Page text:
|Brooks writes regularly for the New York Times|
Brooks drew me in with his initial claim. It is an astute observation. He writes, "About once a month I run across a person who radiates an inner light." Who doesn't want to be one of these people?
He describes them further.
"These people can be in any walk of life. They seem deeply good. They listen well. They make you feel funny and valued. You often catch them looking after other people and as they do so their laugh is musical and their manner is infused with gratitude. They are not thinking about what wonderful work they are doing. They are not thinking about themselves at all.
When I meet such a person it brightens my whole day. But I confess I often have a sadder thought: It occurs to me that I’ve achieved a decent level of career success, but I have not achieved that. I have not achieved that generosity of spirit, or that depth of character."So why write about them? Because like me, he wants to be like these type of people. And the good news is that these "great people are made, they are not born."
It occurred to Brooks that in life, we are measured by two standards: resume virtues and eulogy virtues—those that we speak about when our time has come. We know which ones are more important but he believes our culture and educational system spend more time teaching skills and strategies for career success. However, the qualities that you need to "radiate an inner light" require inner work, and character development. So, Brooks names them for us. And the more I read, I more I thought to myself: many of these qualities can be acquired from the game of golf.
|26 Women from the Olympic Club in SF faced off against NC women at the historic Pine Needles Golf Course|
That much time committed to one sport revealed several of the morals on Brooks' bucket list. Perhaps you can determine how they apply to your sport. Maybe you play golf and will agree with my thoughts. Give them a shot.
The first virtue he names should be the most obvious one of all: Brooks calls it...
"The Humility Shift."
Nothing keeps a person humble like the game of golf. Earlier this year, I played golf with a 72-year old woman who carried her bag for 18 holes. I used a push cart. She hit the ball farther and with more accuracy that anyone else in my foursome.
At Pinehurst, our groups played in a number of games/competitions. During one round, a friend told me I scored a nine. I said 'no, I got an eight." It was a little bit awkward and uncomfortable to discuss what I scored on the hole. I try to count by the clubs I use, but when you use the same one twice to get out of two different bunkers, it's easy to lose count. She was right, and she was kind (sometimes certain virtues work in harmony with one another, sometimes not so much). She said "Are you upset?" I said "No, I'm not upset with you. I'm upset with myself. It bothers me that I can't keep track of my own strokes. That's upsetting to me."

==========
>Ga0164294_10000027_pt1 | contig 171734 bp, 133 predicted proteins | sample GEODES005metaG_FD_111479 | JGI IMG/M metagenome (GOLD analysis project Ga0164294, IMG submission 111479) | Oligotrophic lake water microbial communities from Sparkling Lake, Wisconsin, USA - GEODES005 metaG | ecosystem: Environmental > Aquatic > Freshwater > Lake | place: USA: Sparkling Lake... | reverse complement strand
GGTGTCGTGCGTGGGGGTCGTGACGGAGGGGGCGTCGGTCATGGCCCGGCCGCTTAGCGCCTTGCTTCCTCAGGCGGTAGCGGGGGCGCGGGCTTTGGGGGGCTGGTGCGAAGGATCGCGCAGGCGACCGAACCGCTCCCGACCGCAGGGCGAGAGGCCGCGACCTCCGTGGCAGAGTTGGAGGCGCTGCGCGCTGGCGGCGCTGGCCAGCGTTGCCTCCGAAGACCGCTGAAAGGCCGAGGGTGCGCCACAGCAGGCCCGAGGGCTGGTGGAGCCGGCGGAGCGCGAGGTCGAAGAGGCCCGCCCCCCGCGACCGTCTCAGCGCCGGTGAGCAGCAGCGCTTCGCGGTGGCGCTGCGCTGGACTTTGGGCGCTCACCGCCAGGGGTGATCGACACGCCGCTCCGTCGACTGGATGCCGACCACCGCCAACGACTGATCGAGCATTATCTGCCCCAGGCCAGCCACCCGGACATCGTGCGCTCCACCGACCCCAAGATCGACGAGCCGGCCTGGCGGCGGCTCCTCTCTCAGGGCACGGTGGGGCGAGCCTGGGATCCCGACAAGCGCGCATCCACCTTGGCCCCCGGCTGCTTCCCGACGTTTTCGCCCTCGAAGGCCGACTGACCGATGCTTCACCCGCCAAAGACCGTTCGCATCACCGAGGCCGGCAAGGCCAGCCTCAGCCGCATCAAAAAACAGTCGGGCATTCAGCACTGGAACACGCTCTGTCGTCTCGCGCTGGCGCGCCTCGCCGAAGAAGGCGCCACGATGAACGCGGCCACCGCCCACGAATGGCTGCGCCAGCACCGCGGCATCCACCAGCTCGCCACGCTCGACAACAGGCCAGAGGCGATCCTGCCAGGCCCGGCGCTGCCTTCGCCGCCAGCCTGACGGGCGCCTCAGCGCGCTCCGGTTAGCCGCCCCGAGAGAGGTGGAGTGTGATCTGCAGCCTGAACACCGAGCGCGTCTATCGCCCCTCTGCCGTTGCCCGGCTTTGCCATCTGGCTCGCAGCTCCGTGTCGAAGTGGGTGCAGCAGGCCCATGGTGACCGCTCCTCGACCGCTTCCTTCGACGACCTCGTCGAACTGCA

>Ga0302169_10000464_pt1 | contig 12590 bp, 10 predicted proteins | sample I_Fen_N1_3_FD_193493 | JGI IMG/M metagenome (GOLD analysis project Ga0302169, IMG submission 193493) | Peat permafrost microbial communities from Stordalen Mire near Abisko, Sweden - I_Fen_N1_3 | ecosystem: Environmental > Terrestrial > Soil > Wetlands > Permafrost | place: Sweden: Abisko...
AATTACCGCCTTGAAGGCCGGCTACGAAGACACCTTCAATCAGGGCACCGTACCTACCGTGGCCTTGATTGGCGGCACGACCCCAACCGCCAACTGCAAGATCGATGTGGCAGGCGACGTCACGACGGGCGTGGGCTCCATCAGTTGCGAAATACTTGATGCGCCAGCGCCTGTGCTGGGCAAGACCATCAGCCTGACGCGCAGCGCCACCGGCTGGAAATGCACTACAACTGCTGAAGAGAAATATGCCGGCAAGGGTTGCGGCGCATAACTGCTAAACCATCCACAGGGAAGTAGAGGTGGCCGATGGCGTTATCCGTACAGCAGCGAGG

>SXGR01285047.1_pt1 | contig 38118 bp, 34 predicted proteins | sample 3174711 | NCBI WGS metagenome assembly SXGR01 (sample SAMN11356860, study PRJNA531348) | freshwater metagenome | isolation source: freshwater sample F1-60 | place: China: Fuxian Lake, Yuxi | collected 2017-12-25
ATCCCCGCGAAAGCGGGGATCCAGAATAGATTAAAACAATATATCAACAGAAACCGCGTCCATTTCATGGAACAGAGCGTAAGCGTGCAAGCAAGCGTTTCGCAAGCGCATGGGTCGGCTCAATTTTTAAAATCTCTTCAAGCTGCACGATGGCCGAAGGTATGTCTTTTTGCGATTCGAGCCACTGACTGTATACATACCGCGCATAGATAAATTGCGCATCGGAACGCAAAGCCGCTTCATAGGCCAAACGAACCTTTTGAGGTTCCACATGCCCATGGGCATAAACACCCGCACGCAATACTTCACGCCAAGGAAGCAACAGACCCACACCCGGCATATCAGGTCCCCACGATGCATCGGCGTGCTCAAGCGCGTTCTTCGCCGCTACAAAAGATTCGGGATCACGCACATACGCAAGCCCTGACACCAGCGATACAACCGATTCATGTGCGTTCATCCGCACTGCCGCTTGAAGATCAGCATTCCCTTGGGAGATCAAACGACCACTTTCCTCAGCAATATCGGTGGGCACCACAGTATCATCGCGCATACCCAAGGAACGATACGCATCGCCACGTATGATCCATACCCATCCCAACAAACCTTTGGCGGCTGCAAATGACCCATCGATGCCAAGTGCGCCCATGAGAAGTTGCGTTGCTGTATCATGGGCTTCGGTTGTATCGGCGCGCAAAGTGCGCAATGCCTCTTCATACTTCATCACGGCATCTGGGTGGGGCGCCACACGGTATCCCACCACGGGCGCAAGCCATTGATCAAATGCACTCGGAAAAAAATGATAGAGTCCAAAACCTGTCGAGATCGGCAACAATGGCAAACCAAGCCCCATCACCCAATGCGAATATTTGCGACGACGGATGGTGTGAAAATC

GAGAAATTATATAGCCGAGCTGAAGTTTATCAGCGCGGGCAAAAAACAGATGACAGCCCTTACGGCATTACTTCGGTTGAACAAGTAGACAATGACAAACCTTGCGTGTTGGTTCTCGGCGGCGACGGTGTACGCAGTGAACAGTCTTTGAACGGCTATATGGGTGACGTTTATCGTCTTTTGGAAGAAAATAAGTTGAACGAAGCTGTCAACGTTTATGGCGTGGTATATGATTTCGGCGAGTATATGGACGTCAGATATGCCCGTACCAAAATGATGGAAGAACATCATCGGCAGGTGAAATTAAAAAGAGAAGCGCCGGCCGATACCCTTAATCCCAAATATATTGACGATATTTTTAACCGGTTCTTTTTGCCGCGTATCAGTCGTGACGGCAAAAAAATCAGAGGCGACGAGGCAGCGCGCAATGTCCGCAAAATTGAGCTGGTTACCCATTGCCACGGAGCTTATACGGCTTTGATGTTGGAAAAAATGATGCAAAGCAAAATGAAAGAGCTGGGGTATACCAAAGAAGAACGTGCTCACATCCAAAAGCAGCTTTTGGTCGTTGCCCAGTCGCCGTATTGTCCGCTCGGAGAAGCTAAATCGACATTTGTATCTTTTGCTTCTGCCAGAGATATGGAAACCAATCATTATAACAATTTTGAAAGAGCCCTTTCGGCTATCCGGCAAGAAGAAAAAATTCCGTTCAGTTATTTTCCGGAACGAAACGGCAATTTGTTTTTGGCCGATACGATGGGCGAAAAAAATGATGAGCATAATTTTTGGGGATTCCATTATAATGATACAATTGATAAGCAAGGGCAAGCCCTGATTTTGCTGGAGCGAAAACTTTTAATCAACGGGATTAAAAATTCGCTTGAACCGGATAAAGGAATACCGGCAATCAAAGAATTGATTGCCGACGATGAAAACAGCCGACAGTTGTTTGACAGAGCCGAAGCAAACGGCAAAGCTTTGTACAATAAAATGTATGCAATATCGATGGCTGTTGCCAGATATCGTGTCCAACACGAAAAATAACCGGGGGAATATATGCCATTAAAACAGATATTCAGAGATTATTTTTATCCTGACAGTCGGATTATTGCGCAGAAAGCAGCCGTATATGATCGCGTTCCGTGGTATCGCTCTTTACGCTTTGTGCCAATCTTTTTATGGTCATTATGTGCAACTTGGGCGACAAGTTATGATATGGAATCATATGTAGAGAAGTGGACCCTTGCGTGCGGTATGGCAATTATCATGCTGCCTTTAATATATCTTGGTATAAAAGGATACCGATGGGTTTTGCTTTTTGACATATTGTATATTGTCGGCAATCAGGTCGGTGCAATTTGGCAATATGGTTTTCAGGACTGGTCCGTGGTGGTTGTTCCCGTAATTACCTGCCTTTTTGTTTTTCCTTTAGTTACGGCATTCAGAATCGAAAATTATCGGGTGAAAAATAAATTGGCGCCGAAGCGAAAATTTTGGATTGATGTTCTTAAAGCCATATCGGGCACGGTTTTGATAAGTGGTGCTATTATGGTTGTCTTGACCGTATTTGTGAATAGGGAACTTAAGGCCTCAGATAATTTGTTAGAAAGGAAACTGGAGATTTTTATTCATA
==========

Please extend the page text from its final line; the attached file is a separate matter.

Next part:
Two holes later, the same friend said "nice par." I said "I didn't par, that was my fifth shot. I bogeyed." On this one she underestimated; how I wish she had been right. We were able laugh.
The root of humility is humus which mean earth. It's why we have the expression "down to earth." Humble people are down to earth. They aren't inflated by a sense of self-importance. They realize we all have a few bad shots in us. And some more than others. #Humility.
|Sunday on the historic #2|
Brooks states that "character is built during the confrontation with your own weakness." To play golf is to confront limitations on a regular basis. Every golfer knows exactly what his or her own weakness is and we only have so much control over "fixing it." We take lessons, we ask others for advice, we trouble shoot and we hope the golf gods are good to us. We also share the struggle.
On Sunday that struggle involved turtle greens and waste bunkers on Pinehurst #2. As I played, I remembered that golfing legends Payne Stewart and Phil Mickelson have played where I did and met their own struggles. It always helps to put a challenge in perspective; it can prevent self-defeat. Knowing those guys had walked with their caddies there before me was fun to imagine and kept me sane.
Tiger Woods once said "play to your strengths." I agree, but the sport and life offer us opportunities to improve ourselves all the time.
The Dependency Leap
Brooks writes, "people on the road to character understand that no person can achieve self-mastery on his or her own. Individual will, reason and compassion are not strong enough to consistently defeat selfishness, pride and self-deception. We all need redemptive assistance from outside."
The night before I went to Pinehurst, a friend warned me about my trip. He said "Wow, you haven't broken 100 yet and you're going to play golf for five days? Good luck." I knew I was in for a challenge, but his words were discouraging. Thank God for the Dependency Leap.
I played with some excellent golfers. So many of them were more than generous with their encouragement and "redemptive assistance." They saw my potential and helped me stay calm and focused when necessary. One golfer struggled to get out of the bunkers (we all do). A more veteran golfer heeded her to do it right. It wasn't about their score or rushing the hole. She wanted her to learn now so she could understand. It worked! Dependency isn't all that bad.
|One of my favorite golfers, the late Payne Stewart is memorialized here. He won the 1999 US Open over Mickelson.|
For many golf enthusiasts traveling to Pinehurst is on their life's bucket list. For me, it was a wonderful way to start summer and a thoughtful way to test out Brooks' "Moral Bucket List." In any given group, folks possess the eulogy virtues and the resume builders. This group was no exception. The game of golf was simply our paradigm. It certainly builds...and reveals character.